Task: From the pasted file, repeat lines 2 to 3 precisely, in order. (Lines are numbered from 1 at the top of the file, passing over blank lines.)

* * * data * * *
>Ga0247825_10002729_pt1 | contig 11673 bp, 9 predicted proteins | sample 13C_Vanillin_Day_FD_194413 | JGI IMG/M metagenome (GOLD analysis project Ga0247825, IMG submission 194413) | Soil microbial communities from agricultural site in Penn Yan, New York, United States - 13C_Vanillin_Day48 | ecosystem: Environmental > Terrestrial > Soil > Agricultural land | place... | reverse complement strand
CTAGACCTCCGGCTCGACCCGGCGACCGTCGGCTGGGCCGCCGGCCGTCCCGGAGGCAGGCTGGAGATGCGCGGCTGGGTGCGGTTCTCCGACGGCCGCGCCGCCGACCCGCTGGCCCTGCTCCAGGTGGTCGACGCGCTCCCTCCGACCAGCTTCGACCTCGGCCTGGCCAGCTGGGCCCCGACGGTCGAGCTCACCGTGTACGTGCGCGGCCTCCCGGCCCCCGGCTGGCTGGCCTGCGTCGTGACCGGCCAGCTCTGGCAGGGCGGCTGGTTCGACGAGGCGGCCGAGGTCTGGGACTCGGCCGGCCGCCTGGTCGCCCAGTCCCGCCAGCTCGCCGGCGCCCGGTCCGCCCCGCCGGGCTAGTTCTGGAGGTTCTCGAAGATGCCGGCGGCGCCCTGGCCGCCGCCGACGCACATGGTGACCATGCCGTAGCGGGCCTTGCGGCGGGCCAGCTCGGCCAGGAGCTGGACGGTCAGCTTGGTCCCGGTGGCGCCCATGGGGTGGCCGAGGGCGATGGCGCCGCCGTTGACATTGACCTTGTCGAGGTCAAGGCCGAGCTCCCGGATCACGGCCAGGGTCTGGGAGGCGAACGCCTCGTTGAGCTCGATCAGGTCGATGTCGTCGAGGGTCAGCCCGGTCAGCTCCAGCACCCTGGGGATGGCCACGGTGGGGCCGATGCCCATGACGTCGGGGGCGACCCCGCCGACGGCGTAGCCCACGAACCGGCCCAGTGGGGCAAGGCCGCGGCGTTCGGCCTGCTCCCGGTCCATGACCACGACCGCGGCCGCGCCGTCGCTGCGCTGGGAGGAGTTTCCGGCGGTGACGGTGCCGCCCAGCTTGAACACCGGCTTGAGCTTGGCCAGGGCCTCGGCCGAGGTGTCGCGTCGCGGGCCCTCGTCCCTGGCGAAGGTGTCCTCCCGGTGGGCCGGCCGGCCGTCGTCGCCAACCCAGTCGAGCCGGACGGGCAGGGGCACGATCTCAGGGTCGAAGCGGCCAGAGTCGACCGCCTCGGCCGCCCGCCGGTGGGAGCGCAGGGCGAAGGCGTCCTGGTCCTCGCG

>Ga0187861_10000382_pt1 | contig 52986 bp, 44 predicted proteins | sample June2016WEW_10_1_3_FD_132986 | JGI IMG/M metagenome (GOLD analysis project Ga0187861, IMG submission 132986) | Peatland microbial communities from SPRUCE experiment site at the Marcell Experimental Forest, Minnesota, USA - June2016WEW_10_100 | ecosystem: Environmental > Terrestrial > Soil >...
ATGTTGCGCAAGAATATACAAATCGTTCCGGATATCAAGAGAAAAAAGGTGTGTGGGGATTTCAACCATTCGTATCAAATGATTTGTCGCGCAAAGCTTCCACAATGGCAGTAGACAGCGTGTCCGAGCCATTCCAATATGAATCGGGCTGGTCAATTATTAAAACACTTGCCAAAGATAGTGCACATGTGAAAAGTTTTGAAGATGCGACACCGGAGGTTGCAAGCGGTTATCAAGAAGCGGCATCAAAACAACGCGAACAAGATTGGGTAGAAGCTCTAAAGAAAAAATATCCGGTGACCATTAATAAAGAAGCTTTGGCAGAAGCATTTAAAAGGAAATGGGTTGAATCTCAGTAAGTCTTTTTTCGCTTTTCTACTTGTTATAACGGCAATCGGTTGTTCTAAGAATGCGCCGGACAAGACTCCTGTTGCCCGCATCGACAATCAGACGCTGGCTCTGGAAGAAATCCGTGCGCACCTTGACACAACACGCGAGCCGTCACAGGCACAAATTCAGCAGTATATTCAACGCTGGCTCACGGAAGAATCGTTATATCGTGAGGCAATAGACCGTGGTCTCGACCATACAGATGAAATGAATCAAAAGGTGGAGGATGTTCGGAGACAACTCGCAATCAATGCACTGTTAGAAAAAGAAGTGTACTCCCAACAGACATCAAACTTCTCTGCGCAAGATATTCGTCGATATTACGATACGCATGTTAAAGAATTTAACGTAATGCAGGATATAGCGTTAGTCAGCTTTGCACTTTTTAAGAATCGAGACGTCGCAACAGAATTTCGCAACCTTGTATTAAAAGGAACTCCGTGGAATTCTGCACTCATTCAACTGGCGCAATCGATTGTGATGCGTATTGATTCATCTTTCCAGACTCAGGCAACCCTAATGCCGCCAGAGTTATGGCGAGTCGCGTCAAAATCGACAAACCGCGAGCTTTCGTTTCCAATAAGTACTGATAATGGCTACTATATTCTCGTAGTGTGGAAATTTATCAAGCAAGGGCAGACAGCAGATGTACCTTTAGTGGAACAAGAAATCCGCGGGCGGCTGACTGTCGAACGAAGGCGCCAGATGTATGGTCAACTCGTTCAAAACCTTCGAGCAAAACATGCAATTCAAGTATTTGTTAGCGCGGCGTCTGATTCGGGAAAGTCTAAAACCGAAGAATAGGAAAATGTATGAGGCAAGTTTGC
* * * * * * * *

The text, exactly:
CTAGACCTCCGGCTCGACCCGGCGACCGTCGGCTGGGCCGCCGGCCGTCCCGGAGGCAGGCTGGAGATGCGCGGCTGGGTGCGGTTCTCCGACGGCCGCGCCGCCGACCCGCTGGCCCTGCTCCAGGTGGTCGACGCGCTCCCTCCGACCAGCTTCGACCTCGGCCTGGCCAGCTGGGCCCCGACGGTCGAGCTCACCGTGTACGTGCGCGGCCTCCCGGCCCCCGGCTGGCTGGCCTGCGTCGTGACCGGCCAGCTCTGGCAGGGCGGCTGGTTCGACGAGGCGGCCGAGGTCTGGGACTCGGCCGGCCGCCTGGTCGCCCAGTCCCGCCAGCTCGCCGGCGCCCGGTCCGCCCCGCCGGGCTAGTTCTGGAGGTTCTCGAAGATGCCGGCGGCGCCCTGGCCGCCGCCGACGCACATGGTGACCATGCCGTAGCGGGCCTTGCGGCGGGCCAGCTCGGCCAGGAGCTGGACGGTCAGCTTGGTCCCGGTGGCGCCCATGGGGTGGCCGAGGGCGATGGCGCCGCCGTTGACATTGACCTTGTCGAGGTCAAGGCCGAGCTCCCGGATCACGGCCAGGGTCTGGGAGGCGAACGCCTCGTTGAGCTCGATCAGGTCGATGTCGTCGAGGGTCAGCCCGGTCAGCTCCAGCACCCTGGGGATGGCCACGGTGGGGCCGATGCCCATGACGTCGGGGGCGACCCCGCCGACGGCGTAGCCCACGAACCGGCCCAGTGGGGCAAGGCCGCGGCGTTCGGCCTGCTCCCGGTCCATGACCACGACCGCGGCCGCGCCGTCGCTGCGCTGGGAGGAGTTTCCGGCGGTGACGGTGCCGCCCAGCTTGAACACCGGCTTGAGCTTGGCCAGGGCCTCGGCCGAGGTGTCGCGTCGCGGGCCCTCGTCCCTGGCGAAGGTGTCCTCCCGGTGGGCCGGCCGGCCGTCGTCGCCAACCCAGTCGAGCCGGACGGGCAGGGGCACGATCTCAGGGTCGAAGCGGCCAGAGTCGACCGCCTCGGCCGCCCGCCGGTGGGAGCGCAGGGCGAAGGCGTCCTGGTCCTCGCG

>Ga0187861_10000382_pt1 | contig 52986 bp, 44 predicted proteins | sample June2016WEW_10_1_3_FD_132986 | JGI IMG/M metagenome (GOLD analysis project Ga0187861, IMG submission 132986) | Peatland microbial communities from SPRUCE experiment site at the Marcell Experimental Forest, Minnesota, USA - June2016WEW_10_100 | ecosystem: Environmental > Terrestrial > Soil >...